Since their boss was on vacation in Barbados, Claire (Sara Paxton) and Luke (Pat Healy) thought it would be a great idea to capture a concrete paranormal activity, via audio and video recordings, in the Yankee Pedlar Inn, its last weekend being open for business due to a lack of customers. The place had a reputation of being haunted by the spirit of Madeline O’Malley, a woman who committed suicide after her fiancé stood her up on their wedding day. The inn had only three guests: a woman (Alison Bartlett) with her son (Jake Ryan) in tow because she had a fight with her husband and an actress, Leanne (Kelly McGillis), who was supposed to attend a convention. During Claire’s graveyard shift, she might just get her wish of encountering a ghost as she started to hear sounds of someone playing the piano on the first floor. What I found most curious about “The Innkeepers,” written and directed by Ti West, was its willingness to spend time with its characters instead of focusing on delivering one scare after another. Because their job was not much of a challenge, Luke and Claire played practical jokes on one another and eventually we began to question whether their friendship was strictly professional. Both the flirtation and the old-fashioned inn had its charms to the point where I started to think it may not be too bad actually working there. Claire and Luke seemed to be fun people to hang out with, mainly in that they were able to deliver and endure pranks, and the place reminded me of an infant version of Stanley Kubrick’s “The Shining.” By focusing on the minutiae of the job: delivering towels, escorting a guest to his room, taking out the trash, our subconscious were able to create a mental map of the haunted inn. Inevitably, when the characters started to run away after encountering something rather unexplainable, we had an idea of where they may be running toward. The picture was so detail-oriented that we were even given a chance to explore, even for just a bit, Luke’s website, an archive of paranormal happenings in the Yankee Pedlar. The website, too, had its charm, resembling a now-extinct Expage template that reminded me of my former Lizzie McGuire website, tacky icons and all. The scares were scant but most were executed effectively. I enjoyed that they had variation. Sometimes we were able to see a ghost in the background. At times, though, it was front and center. But then there were other times when only the characters saw something. For instance, in one of the most effectively drawn-out scenes, Luke faced Claire as they sat in the basement and summoned Madeline. Claire began to look increasingly terrified and Luke asked, even though he might have had an idea, what was wrong. We were left to wonder whether it was just another prank or if there really was something behind Luke. However, the ending could have used some work not necessarily in terms of content, though it could have been much stronger, but pacing. It felt too rushed, Horror 101, which did not match the elegance and organic feel of the rest of the picture. Nevertheless, “The Innkeepers” was a nice treat because it treated us like we didn’t have ADD. It’s a fine example that subtlety mixed with charm goes a long way.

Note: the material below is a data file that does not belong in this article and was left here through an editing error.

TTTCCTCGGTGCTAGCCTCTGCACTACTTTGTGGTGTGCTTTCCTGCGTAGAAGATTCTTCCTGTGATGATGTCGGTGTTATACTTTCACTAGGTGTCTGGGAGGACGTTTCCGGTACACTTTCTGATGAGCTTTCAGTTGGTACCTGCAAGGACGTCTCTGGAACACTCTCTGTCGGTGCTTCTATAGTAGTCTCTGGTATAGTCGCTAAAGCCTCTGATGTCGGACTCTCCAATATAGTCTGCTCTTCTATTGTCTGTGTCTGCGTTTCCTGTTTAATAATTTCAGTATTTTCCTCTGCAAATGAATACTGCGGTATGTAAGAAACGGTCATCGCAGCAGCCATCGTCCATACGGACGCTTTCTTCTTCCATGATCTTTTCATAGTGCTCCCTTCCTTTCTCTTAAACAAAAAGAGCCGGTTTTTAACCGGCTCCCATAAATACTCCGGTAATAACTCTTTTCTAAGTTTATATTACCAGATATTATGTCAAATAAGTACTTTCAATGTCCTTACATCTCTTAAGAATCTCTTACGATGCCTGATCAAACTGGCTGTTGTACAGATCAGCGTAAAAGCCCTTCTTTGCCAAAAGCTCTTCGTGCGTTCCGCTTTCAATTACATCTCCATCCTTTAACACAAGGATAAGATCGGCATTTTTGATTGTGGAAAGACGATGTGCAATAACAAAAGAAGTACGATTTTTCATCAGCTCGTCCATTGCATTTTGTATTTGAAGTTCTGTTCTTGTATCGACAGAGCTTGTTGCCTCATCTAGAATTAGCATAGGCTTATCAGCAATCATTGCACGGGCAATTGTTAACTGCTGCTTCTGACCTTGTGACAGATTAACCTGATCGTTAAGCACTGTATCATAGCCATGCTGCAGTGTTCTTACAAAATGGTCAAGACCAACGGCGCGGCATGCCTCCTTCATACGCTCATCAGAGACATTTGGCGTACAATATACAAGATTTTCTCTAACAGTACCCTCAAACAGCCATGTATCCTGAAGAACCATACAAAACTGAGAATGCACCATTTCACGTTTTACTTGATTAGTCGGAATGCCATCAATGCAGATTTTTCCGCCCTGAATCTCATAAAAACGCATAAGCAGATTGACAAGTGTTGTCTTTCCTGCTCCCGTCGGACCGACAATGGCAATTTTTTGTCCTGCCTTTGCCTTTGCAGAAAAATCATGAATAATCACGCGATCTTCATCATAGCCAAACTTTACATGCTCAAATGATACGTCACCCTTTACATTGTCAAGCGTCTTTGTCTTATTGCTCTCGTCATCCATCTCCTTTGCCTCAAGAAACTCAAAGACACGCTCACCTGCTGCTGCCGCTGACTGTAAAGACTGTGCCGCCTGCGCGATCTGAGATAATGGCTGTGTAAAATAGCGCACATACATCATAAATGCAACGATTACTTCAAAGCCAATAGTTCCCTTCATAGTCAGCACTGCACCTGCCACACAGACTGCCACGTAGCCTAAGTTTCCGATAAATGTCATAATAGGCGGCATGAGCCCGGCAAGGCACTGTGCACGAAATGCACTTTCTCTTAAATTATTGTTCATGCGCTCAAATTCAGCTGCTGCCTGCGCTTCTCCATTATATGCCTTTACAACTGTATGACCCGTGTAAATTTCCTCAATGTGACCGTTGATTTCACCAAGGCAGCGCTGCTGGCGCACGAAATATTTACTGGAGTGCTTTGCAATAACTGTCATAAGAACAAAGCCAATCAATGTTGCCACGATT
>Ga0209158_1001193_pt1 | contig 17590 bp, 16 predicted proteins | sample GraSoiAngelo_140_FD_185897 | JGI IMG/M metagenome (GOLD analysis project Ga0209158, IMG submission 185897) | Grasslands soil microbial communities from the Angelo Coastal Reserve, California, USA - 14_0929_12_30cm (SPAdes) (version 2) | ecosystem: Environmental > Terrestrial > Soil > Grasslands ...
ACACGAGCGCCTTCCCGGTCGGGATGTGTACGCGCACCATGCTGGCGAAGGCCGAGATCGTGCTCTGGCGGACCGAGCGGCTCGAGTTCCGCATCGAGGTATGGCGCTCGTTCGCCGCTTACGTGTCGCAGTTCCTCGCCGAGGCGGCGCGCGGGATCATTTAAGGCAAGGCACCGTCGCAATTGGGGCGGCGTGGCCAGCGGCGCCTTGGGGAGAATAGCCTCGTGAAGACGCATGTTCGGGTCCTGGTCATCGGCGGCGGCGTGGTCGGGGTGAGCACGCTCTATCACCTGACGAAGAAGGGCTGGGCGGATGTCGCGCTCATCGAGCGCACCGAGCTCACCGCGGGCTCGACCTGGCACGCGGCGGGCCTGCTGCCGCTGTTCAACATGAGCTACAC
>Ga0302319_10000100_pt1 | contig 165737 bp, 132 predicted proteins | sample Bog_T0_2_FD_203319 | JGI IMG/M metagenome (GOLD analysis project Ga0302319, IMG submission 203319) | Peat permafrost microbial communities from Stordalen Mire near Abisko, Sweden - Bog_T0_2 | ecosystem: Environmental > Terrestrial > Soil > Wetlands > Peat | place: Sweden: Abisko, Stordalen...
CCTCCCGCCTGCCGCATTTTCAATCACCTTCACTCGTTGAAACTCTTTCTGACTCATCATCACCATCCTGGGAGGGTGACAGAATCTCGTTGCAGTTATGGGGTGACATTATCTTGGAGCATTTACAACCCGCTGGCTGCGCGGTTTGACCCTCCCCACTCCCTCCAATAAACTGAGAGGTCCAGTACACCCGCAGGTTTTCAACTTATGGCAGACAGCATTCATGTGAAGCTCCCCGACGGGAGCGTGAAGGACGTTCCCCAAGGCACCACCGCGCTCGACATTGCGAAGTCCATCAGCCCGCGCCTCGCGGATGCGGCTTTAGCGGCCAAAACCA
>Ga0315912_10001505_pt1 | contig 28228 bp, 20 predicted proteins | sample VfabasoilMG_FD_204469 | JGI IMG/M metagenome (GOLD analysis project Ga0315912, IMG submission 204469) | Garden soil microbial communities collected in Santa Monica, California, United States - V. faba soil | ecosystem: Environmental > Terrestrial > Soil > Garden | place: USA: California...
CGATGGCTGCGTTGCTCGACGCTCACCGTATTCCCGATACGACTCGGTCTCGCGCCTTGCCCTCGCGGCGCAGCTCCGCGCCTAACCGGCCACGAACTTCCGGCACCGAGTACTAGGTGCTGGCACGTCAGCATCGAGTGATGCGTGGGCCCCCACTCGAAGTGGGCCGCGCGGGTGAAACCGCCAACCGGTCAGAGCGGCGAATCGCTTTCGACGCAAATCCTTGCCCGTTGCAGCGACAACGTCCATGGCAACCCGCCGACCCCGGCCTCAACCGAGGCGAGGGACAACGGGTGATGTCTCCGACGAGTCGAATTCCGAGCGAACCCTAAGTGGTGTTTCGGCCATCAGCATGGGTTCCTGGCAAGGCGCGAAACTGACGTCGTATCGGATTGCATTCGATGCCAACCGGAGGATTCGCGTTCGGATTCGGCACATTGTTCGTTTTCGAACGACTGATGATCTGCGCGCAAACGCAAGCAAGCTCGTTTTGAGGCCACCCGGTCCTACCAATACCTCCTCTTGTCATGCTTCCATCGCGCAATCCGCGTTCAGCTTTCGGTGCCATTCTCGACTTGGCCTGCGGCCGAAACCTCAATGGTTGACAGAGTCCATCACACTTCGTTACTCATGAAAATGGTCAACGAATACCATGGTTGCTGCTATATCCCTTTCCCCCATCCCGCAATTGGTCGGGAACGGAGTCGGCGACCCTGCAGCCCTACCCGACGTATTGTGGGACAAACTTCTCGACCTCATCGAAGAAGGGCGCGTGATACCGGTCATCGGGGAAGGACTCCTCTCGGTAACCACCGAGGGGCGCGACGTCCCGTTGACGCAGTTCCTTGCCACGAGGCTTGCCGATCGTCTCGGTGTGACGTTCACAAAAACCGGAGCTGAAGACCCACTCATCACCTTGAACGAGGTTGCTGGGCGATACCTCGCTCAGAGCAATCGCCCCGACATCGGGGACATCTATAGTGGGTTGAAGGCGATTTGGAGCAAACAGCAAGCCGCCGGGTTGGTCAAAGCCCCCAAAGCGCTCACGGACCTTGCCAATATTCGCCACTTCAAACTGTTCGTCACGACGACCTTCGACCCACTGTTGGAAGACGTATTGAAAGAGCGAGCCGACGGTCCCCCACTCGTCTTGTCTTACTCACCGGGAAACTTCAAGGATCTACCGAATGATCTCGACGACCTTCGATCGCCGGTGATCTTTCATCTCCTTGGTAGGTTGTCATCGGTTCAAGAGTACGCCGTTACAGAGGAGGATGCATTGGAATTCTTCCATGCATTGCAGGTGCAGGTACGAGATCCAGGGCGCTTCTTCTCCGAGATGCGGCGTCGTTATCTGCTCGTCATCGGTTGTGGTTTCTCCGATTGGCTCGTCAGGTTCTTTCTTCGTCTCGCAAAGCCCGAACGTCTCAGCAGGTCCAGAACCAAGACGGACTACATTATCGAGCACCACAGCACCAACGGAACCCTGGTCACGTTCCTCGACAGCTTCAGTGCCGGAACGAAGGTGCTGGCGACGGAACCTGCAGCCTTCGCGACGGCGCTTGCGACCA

Paranormal Activity 3 (2011)
★ / ★★★★